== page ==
Your current job is career management

By Scot Herrick | Cube Rules Commentary

Oct 29

“How did I not see this coming?”

“I should have paid attention when our manager talked about budget cuts.”

“I’m not worried. I’ll be able to find a job when I need one, right?”

Your job, as a knowledge worker, is your wealth creator. You put a roof over your head, decide on vacation locations, head out for a night on the town and drive your car from the income you derive from your job. One would think, then, that focusing your efforts on how your performance is viewed would be important as delivering the work. Too often, it isn’t.

We think that because we are currently working in a job it doesn’t affect our career. Since we are in a job we don’t connect job performance and skills affecting our opportunities, the foundation for our career. We don’t think the opinion of our work performance means much for the next position.

After all, career management is something you do when you decide to look for a new position. Or your company makes that decision for you.

Nothing could be further from the truth. Your current job and your performance provide the springboard for your next position. That next position will either advance your career or it won’t.

Even when working in our job, we think that focusing on developing our job skills is the foundation for being ready for the next position. Then, every week, we deliver a status report that destroys our personal branding to our manager. We think goals for our performance review don’t mean much because everyone in the department got the same goals anyway. Halfway through our performance review period, we start working on projects that have nothing to do with our goals, but think we’ll be OK because our manager asked to work on this project. We are supposed to write our own self-review when performance review time comes up and we write in a few sentences – or a novel – and don’t worry about it much since our manager will review us and put in what the manager wants.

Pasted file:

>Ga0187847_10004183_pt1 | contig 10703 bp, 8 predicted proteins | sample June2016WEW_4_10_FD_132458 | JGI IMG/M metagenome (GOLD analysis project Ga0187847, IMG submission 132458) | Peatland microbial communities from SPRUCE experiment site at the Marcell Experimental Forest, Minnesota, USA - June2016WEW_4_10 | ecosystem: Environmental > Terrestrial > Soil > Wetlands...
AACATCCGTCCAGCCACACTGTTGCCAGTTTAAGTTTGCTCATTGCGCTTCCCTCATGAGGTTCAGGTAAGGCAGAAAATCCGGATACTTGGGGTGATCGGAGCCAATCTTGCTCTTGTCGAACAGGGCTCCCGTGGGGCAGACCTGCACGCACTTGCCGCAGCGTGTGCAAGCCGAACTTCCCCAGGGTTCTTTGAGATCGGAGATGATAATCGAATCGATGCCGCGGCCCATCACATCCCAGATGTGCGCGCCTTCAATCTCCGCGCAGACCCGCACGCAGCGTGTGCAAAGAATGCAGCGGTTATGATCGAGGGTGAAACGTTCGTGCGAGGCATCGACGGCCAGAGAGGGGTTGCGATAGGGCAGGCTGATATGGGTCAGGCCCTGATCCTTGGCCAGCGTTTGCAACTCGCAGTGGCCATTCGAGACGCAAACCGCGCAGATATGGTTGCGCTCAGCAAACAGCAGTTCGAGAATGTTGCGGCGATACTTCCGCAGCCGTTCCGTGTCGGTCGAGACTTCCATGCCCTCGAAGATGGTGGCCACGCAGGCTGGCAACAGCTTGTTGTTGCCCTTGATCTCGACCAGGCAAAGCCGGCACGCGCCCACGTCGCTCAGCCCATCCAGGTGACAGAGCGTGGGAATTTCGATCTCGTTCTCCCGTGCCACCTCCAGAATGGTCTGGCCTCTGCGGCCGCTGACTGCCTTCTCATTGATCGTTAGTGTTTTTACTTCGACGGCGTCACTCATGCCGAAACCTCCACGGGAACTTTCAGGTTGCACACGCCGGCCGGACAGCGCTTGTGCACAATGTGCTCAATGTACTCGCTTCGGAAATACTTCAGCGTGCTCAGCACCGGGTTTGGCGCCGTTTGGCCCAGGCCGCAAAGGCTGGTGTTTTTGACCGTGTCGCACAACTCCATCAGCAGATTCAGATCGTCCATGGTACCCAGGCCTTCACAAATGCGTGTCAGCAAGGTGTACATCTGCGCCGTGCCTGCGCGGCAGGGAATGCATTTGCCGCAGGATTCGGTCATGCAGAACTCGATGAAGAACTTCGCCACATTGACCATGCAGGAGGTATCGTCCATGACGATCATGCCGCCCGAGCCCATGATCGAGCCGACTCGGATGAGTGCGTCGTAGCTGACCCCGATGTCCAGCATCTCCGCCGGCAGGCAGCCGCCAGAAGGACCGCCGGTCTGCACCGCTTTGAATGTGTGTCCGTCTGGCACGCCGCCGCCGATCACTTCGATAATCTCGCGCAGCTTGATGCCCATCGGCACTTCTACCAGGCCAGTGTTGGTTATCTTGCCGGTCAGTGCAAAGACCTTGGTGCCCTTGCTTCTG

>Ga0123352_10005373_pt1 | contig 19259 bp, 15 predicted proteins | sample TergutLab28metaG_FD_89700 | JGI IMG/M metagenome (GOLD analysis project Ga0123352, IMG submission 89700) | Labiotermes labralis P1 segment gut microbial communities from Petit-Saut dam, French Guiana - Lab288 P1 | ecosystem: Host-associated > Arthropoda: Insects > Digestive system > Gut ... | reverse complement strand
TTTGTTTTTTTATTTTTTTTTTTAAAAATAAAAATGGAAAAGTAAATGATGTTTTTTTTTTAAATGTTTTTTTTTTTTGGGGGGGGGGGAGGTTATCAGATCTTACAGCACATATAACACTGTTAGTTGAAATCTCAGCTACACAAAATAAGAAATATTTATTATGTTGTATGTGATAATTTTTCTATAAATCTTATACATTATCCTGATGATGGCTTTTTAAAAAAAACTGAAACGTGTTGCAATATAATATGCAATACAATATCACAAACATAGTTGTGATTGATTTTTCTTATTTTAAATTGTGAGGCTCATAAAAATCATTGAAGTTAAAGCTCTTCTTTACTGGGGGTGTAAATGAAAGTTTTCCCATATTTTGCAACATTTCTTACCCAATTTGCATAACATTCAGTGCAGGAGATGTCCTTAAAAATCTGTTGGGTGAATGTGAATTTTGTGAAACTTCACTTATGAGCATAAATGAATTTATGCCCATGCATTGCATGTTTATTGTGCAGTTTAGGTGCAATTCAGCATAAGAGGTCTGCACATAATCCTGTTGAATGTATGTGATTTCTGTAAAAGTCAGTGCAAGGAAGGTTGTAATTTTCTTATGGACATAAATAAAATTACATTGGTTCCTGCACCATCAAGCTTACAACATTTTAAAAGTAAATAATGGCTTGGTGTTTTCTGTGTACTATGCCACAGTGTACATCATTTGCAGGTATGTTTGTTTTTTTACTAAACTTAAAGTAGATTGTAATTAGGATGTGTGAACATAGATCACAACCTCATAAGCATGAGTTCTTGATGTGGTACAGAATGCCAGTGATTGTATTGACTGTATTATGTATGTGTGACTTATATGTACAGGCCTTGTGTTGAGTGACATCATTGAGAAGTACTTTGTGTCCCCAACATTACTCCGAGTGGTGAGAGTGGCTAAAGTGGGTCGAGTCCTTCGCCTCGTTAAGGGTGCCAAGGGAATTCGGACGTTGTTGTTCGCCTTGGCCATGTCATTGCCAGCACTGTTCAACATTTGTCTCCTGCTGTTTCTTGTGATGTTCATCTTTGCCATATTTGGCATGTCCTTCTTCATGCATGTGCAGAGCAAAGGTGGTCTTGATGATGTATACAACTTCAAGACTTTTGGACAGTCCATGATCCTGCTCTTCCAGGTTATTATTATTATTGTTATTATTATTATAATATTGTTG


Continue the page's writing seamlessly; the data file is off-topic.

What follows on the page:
We punt our opportunity to influence the views of our job performance all of the time and then wonder “how did I not see this coming?”

Cubicle Warriors practice showing their best job performance all the time. They put in the effort to not only do the work, but ensure they influence the outcome of their performance ratings to best match their work performance. They understand that all parts of their job is “career management,” not just their job skills. They differentiate themselves from others work through their approach to delivering the work and showing how the work was important.

How do they do it?

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About the Author

Scot Herrick is the author of “I’ve Landed My Dream Job–Now What???” and owner of Cube Rules, LLC. Scot has a long history of management and individual contribution in multiple Fortune 100 corporations.

  • Rick says:

    Hard to disagree with you here, Scot. Many of us still operate with a “crisis management” mentality in that we wait for something to happen that spurs us to action. But the business world is very different today. Your employer doesn’t look out for your career, which means YOU have to! And that requires an occasional inventory of your skills and accomplishments and where you believe you might want to take them should you find the need to look for a new job.

    Also, know the market for your skills – even if you’re content with your current job.

    • Scot says:

      @Rick – I’d even extend the “know the market for your skills” piece by adding “know your transferable skills.” When you can transfer skills from one industry to another, you significantly increase your ability to stay employed and grow your career.

      Thanks for the comment.

  • Scot,

    Great advice. As a resume writer and career coach, I usually meet people after they have made all these mistakes and when they no longer have a job. When I coach clients on how to negotiate their next compensation package, I remind them that they can influence future reviews and merit increases in a new job by tracking their accomplishments throughout the year. Once people realize how empowering that can be, they generally do a better job advocating for themselves on future reviews.

  • Scot says:

    @Barbara Safani – This is key, Barbara. Companies won’t be looking out for your accomplishments nor your performance. You need to do this on your own. Having your accomplishments documented on reviews is a great way to encourage discussion about your performance — and improving your rating.

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